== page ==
The W4 data used includes data obtained from device-to-device communications as well as such things as users' social network information and users' electronic calendars.

For the purposes of this disclosure, communication refers to any message of any format that is to be delivered from one RWE to another RWE or an executing process via tile W4 COMN, or via some third party network or communication channel which is detectable by and in communication with the W4 COMN. Thus, a communication can be an email message from one email account to another, a voicemail message left for a computing device such as cell phone, an IM or SMS text message transmitted to a cell phone or computing device, an event request or change transmitted to a list of attendees, or a packet of data transmitted from one software application to another on a different device. A communication can be automatically generated, such as a cellular phone's periodic electronic “handshakes” with nearby cellular towers, or generated by a user operating the RWE or software application. A communication will normally take the form of an IO that is created by one RWE and transmitted to another over the W4 COMN or a third party communication channel. A communication can also be a stream of data, delivery then being considered the opening of the connection with the recipient RWE so that the stream is received.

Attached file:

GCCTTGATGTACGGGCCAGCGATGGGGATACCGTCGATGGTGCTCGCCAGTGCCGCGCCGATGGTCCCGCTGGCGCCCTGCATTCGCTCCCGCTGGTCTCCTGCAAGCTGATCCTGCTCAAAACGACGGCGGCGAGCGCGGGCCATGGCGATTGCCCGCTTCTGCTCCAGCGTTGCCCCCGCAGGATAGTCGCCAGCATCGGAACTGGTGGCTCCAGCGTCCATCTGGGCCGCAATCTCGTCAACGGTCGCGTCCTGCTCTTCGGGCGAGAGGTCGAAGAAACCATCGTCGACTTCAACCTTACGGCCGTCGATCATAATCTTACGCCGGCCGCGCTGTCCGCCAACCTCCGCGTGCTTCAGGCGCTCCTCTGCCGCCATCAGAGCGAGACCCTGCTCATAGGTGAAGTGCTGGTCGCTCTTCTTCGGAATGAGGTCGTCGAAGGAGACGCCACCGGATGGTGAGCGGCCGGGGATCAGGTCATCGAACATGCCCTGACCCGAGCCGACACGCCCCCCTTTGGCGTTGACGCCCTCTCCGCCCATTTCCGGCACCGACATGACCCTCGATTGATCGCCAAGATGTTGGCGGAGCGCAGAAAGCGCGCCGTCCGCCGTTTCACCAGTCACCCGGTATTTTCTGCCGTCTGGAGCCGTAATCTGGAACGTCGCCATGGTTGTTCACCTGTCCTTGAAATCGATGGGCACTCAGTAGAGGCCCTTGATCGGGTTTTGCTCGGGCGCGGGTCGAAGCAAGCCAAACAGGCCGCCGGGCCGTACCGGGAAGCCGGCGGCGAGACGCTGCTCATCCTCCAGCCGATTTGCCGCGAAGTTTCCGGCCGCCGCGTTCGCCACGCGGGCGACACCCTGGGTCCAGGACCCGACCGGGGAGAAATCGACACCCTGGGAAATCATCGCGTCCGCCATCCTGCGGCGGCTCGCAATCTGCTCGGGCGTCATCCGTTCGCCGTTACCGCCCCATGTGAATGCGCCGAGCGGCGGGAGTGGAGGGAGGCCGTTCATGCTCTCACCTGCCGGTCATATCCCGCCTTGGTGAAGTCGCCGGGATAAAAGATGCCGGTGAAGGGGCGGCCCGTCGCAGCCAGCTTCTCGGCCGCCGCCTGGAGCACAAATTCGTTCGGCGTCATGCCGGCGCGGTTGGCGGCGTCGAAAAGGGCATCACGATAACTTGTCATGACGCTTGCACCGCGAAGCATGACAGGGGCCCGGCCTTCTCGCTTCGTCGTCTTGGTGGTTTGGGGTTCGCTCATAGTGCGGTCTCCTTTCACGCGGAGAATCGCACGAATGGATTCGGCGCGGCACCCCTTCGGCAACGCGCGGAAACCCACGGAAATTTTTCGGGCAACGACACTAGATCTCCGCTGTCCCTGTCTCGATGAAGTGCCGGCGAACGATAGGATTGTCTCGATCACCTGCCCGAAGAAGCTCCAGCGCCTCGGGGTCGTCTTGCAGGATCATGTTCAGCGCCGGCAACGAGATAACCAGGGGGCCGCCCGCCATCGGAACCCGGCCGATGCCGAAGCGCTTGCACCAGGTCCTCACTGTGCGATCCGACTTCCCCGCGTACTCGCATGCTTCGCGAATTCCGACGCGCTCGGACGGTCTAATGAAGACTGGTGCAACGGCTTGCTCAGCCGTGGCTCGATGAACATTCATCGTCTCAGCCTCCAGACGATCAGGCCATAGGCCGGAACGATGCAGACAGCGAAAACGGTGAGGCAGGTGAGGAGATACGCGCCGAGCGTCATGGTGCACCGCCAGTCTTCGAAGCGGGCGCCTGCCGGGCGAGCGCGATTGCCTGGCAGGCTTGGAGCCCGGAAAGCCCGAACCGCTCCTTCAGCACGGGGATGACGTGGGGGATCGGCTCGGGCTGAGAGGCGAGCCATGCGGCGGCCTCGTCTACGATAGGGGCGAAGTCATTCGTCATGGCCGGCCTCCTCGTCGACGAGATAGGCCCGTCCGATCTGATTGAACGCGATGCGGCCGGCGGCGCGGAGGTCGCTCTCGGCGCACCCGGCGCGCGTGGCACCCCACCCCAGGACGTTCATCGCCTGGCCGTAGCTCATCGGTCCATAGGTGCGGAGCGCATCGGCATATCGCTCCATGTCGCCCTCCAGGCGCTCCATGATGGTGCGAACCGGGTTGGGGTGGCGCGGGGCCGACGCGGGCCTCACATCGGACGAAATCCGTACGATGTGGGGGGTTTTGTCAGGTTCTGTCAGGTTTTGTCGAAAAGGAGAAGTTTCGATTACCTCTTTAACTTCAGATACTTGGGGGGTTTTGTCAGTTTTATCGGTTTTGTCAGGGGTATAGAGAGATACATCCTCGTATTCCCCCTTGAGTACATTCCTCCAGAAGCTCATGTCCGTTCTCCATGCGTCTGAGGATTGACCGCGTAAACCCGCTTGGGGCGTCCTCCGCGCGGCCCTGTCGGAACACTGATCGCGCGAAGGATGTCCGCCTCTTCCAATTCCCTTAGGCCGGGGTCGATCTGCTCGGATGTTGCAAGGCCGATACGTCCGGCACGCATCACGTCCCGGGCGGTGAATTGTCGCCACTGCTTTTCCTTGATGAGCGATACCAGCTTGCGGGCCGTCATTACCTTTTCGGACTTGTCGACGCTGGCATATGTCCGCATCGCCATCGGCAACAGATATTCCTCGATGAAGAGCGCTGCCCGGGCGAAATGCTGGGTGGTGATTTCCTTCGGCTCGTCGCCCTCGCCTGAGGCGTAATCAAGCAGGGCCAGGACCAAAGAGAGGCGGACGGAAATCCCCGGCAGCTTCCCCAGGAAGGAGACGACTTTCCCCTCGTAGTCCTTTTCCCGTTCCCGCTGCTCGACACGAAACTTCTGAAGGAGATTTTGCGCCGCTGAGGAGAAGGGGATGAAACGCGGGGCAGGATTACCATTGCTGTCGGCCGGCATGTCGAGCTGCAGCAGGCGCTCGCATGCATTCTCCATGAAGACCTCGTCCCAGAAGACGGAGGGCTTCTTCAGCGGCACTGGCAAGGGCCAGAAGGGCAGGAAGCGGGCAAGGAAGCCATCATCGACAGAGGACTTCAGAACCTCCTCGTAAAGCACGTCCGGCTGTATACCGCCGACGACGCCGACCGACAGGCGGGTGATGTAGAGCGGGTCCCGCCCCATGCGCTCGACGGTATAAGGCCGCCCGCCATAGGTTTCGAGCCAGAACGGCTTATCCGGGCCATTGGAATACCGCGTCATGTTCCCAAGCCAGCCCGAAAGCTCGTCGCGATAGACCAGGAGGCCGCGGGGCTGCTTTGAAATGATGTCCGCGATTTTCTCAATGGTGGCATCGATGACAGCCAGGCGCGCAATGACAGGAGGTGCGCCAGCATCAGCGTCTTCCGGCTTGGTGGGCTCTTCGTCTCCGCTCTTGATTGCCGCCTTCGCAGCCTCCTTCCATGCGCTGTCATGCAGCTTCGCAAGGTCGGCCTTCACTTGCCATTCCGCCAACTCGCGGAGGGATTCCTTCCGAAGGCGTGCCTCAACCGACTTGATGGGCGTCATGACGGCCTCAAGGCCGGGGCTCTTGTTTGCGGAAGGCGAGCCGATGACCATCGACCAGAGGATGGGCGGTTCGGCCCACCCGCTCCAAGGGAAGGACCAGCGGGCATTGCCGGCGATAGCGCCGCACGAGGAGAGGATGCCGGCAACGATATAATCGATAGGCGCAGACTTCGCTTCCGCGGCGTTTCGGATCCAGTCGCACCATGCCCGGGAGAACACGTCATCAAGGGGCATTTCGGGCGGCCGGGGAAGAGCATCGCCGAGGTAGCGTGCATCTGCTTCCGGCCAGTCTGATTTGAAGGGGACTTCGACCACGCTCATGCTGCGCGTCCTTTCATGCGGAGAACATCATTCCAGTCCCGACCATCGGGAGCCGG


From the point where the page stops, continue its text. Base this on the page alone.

FIG. 7 illustrates some of the elements in a W4 engine adapted to perform W4 data optimization as described herein. The W4 engine 700 includes a correlation engine 506, an attribution engine 504 and an attention engine 508 as described above. In addition, the W4 engine includes a data optimization engine 702 that, based on the relationships between IOs and RWEs determined by the correlation engine 506 as described below, identifies IOs with at least some redundant data (i.e., one IO contains information that is also included—or determined to be equivalent to information contained—in another IO), and generates a combined IO with some or all the information from the identified IOs. The identified IOs can then be deleted in favor of the combined IO. As described in greater detail below, IOs can be determined to be related or contain redundant information based in part on relationships identified by the correlation engine between RWEs associated with the communications as well as the content of the communications such as a topic, keyword, location and/or time associated with or identified in the communication.